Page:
In addition to technical assistance and the provision of guidelines, we provided some financial resources with a total amount of over US$ 8.5 million and even as staff we mobilized around $12,000 in the fight against COVID-19. These efforts are complemented by other UN specific programmes.

The support at country level echoes the work done by UN at global level: call on cease-fire, support to initiatives to mobilize more than 8 bn USD in Research and development for a vaccine for all, to define debt relief, providing a framework on immediate socio-economic response to build back better, holding various for a to discuss the best solutions to the health and economic crisis, mobilizing additional resources, setting hubs and mechanisms to facilitate travels, in addition to the coordination and strategic advice, technical expertise provided by WHO at global level and prevention as well as provision of equipment at regional level.

 Beyond the current response to Covid-19, what are some of the other roles of the UN Rwanda in the future?

The pandemic is unfolding. Therefore, the UN role will continue to be anchored on the Government priorities to make sure that we go out of the COVID19 and speed up the process of development.

That is why UN will keep on providing policy briefs and recommendations based on solid science knowledge and experience, reliable data and health and socio-economic analysis. This will be critical to ground the decisions to be taken to mitigate the socio-economic impact, adjust some measures and enhance the capacity to respond to the pandemic.

Of course, we also have designed a Joint Programme that will supplement the implementation of the National Economic Recovery Plan (ERP). The Joint Programme with a total amount of 20 Million USD (8 Million already available) will provide policy advice, technical and financial support to accelerate the achievement of the objectives of the ERP and leverage new avenues for UN partnership and collaboration, including the involvement of the private sector, civil society and Community Based Organizations (CBOs) to reach the most vulnerable groups affected by COVID-19.

The JP will contribute to: (1) Stronger national health system capable of responding to COVID-19 and future health emergencies whilst providing continued essential services to most at risk population groups including women, pregnant women, children under five (boys and girls), adolescents (boys and girls), elderly and peri-urban/rural areas; (2) Enhanced service continuity in education and child friendly Water sanitation and Hygiene; (3)Expanded access to social protection to households and communities most impacted by COVID-19 whilst protecting women and girls from gender-based violence, sexual abuse and exploitation; (4) Increased capacity of Government institutions, oversight bodies (including gender accountability bodies) and communities to ensure social cohesion, public safety and participation, the rule of law and compliance to rights-based approaches to service delivery in the ERP; (5) Increased capacity of Government institutions, oversight bodies (including gender accountability bodies) and communities to ensure social cohesion, public safety and participation, the rule of law and compliance to rights-based approaches to service delivery in the ERP; (6) Increased productivity, competitiveness, export-readiness, and technological innovation in selected public services, the private and informal sector, targeting male and female operators; (7) Risk-based and gender-responsive COVID-19 related financing framework for NST1 and SDG implementation to accelerate innovative development financing to build back better and support socio-economic recovery.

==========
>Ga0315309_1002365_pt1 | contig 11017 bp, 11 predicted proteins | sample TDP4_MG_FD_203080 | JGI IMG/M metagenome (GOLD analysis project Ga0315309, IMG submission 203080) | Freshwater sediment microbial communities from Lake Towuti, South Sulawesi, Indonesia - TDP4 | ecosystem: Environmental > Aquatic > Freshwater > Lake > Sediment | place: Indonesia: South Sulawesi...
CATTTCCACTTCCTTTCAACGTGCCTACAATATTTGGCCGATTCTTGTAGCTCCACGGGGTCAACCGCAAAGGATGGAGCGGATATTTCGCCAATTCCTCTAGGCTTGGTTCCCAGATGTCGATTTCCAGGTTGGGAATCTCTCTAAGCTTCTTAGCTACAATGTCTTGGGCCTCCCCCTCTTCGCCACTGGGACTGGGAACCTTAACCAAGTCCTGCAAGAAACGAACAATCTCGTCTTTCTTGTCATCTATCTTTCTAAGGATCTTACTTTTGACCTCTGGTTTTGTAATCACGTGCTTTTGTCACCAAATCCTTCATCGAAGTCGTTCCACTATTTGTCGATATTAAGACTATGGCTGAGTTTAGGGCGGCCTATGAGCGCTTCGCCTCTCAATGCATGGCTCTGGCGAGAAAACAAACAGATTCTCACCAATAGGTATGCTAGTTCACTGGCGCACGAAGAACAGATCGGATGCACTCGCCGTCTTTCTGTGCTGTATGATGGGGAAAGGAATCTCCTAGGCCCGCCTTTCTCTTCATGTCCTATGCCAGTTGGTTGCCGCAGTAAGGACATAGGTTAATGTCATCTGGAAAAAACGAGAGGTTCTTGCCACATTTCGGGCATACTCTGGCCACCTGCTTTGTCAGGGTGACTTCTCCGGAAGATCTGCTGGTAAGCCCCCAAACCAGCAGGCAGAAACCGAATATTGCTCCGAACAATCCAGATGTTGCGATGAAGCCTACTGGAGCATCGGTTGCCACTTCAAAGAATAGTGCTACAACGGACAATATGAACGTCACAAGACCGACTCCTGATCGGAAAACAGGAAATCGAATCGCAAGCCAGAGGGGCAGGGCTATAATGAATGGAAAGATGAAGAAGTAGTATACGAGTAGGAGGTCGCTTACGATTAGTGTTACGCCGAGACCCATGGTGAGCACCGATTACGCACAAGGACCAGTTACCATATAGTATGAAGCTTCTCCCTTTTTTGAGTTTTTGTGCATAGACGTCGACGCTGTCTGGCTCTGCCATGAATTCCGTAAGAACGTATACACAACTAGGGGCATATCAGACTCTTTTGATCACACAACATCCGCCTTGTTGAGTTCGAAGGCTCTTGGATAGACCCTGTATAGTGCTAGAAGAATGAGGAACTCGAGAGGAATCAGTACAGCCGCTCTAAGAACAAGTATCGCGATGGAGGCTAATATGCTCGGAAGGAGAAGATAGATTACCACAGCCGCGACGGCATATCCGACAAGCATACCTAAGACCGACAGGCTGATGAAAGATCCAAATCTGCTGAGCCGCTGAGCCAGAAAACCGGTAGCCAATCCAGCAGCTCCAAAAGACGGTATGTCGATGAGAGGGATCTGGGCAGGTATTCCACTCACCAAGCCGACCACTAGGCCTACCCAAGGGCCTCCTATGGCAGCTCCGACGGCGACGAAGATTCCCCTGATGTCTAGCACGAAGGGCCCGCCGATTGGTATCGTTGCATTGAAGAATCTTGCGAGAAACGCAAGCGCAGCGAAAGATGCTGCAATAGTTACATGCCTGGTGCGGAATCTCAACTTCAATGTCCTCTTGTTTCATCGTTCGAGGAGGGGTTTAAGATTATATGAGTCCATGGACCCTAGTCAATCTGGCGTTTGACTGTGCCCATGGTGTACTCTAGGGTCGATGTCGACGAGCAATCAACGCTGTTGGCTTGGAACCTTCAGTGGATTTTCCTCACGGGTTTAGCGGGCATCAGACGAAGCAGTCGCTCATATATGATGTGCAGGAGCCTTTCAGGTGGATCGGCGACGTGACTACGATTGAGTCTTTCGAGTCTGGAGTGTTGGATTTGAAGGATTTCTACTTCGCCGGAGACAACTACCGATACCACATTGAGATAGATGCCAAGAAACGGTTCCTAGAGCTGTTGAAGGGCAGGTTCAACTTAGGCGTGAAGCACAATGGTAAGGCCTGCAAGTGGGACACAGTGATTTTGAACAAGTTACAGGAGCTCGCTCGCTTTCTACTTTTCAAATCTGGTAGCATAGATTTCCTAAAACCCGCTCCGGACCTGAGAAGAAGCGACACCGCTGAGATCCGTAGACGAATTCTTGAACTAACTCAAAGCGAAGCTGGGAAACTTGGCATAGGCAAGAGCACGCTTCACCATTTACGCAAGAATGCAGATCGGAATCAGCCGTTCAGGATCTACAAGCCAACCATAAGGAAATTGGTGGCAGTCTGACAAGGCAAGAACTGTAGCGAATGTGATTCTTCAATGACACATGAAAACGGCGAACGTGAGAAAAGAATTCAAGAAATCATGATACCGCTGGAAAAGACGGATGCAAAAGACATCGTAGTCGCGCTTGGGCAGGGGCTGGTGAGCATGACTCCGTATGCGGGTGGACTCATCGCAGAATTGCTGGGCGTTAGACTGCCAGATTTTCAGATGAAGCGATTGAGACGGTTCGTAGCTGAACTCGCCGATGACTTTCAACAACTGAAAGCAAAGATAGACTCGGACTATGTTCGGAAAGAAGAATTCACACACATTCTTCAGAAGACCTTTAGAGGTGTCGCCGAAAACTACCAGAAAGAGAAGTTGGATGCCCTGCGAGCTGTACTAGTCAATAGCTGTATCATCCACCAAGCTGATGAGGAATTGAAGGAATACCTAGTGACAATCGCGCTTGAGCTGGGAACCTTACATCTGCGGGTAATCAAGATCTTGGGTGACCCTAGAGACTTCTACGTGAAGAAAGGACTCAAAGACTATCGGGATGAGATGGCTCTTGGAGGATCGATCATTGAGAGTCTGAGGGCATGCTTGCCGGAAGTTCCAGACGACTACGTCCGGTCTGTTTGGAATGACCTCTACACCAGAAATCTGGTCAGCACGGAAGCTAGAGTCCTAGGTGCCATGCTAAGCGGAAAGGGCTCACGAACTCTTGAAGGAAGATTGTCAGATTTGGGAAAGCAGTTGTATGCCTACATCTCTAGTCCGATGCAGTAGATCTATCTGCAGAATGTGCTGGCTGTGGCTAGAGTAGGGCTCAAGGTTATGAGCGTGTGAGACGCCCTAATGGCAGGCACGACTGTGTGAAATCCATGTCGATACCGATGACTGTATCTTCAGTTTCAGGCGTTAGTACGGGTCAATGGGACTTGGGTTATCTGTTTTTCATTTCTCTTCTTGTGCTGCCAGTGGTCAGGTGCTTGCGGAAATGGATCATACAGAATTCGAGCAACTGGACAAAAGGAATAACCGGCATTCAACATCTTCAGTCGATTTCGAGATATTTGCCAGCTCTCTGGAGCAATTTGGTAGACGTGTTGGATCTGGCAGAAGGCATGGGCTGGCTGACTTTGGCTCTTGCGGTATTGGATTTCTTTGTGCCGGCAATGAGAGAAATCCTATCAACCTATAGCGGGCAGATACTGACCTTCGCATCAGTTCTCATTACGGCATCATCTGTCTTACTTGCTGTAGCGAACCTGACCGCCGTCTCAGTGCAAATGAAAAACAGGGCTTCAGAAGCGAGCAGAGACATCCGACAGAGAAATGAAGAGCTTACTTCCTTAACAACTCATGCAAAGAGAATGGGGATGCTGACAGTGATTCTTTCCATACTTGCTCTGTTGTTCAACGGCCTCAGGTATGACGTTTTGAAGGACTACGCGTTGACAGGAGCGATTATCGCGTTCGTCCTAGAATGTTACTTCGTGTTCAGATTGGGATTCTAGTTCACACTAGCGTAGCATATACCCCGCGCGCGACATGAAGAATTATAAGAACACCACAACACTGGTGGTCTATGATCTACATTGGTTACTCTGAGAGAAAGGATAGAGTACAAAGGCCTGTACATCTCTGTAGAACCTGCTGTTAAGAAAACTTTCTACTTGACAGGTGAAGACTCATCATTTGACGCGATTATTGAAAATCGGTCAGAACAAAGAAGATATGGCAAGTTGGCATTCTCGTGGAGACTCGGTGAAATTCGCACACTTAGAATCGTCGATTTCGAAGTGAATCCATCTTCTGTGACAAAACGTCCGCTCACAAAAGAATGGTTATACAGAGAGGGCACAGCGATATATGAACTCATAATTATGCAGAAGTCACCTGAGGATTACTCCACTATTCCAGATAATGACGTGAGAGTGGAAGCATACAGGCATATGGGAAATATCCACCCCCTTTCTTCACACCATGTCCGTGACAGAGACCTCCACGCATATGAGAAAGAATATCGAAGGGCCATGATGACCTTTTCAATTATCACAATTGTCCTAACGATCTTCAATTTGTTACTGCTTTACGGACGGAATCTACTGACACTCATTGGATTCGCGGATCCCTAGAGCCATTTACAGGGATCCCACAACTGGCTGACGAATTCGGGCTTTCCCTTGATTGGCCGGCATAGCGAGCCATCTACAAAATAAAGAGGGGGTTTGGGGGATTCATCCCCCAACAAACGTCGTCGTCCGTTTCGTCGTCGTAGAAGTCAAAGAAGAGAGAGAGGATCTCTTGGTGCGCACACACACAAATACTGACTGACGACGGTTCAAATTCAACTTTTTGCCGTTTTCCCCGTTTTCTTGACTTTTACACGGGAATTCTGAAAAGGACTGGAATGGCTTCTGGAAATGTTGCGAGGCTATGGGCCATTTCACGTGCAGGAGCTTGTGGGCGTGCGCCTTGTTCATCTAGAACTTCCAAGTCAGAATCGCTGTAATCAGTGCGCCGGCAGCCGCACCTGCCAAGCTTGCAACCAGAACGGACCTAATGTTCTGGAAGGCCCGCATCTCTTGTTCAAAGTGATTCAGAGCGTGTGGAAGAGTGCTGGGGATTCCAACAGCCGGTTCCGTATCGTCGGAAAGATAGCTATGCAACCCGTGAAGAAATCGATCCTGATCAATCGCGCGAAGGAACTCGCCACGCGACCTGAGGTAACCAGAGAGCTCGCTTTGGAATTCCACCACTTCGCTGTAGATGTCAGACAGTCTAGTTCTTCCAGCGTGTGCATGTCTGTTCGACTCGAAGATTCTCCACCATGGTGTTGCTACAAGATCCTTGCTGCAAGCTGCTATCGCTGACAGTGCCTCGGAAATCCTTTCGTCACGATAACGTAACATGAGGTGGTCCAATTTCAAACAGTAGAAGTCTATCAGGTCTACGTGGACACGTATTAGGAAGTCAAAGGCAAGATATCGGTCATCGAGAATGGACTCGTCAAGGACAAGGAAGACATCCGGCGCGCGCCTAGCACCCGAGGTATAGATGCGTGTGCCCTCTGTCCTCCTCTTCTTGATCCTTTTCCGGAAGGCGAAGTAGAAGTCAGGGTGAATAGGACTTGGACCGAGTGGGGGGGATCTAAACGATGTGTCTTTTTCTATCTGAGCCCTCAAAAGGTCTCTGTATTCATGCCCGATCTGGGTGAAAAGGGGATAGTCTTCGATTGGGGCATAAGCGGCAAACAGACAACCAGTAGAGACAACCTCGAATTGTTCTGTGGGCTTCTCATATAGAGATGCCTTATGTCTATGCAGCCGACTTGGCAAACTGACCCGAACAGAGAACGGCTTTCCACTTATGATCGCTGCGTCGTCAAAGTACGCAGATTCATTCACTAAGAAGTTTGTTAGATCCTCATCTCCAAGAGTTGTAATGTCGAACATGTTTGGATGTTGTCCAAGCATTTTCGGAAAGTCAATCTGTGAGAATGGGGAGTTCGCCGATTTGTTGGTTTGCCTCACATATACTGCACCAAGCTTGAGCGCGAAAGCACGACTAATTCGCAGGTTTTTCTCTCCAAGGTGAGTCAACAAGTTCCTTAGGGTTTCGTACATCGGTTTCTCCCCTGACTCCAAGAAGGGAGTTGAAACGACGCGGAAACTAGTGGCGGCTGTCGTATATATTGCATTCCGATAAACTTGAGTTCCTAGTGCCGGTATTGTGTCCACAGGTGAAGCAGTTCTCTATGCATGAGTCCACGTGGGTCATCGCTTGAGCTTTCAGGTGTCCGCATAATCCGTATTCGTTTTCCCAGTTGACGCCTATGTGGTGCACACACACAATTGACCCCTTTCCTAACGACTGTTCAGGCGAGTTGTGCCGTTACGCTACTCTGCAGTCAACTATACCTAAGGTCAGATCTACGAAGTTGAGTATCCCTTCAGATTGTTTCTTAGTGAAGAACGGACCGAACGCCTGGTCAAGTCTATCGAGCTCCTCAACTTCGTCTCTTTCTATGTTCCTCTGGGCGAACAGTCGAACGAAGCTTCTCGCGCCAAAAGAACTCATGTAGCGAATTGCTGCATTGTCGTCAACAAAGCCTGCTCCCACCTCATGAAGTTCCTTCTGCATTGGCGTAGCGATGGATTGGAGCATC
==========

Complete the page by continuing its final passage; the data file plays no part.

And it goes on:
For UN Rwanda, our role will always be anchored on what the government sees in the future, our normative role, our comparative advantages and the synergies to be enhanced with other actors.

UN will keep on focusing on some approaches: institutions convergence supporting resilient institutions that have a leverage effect; thematic convergence focusing on key elements and categories of development and geographic convergence having a coordinated package of service delivery with the objective of demonstration effect, scalability and sustainability.

All those elements are driving inclusive and sustainable development. Of course, with its role as co-chairperson of all the coordinating mechanisms of Development partners and the Government and its convening power, UN will continue to play its support to coherence and synergistic action. This is in line with the Development Cooperation Policy newly developed with UN assistance.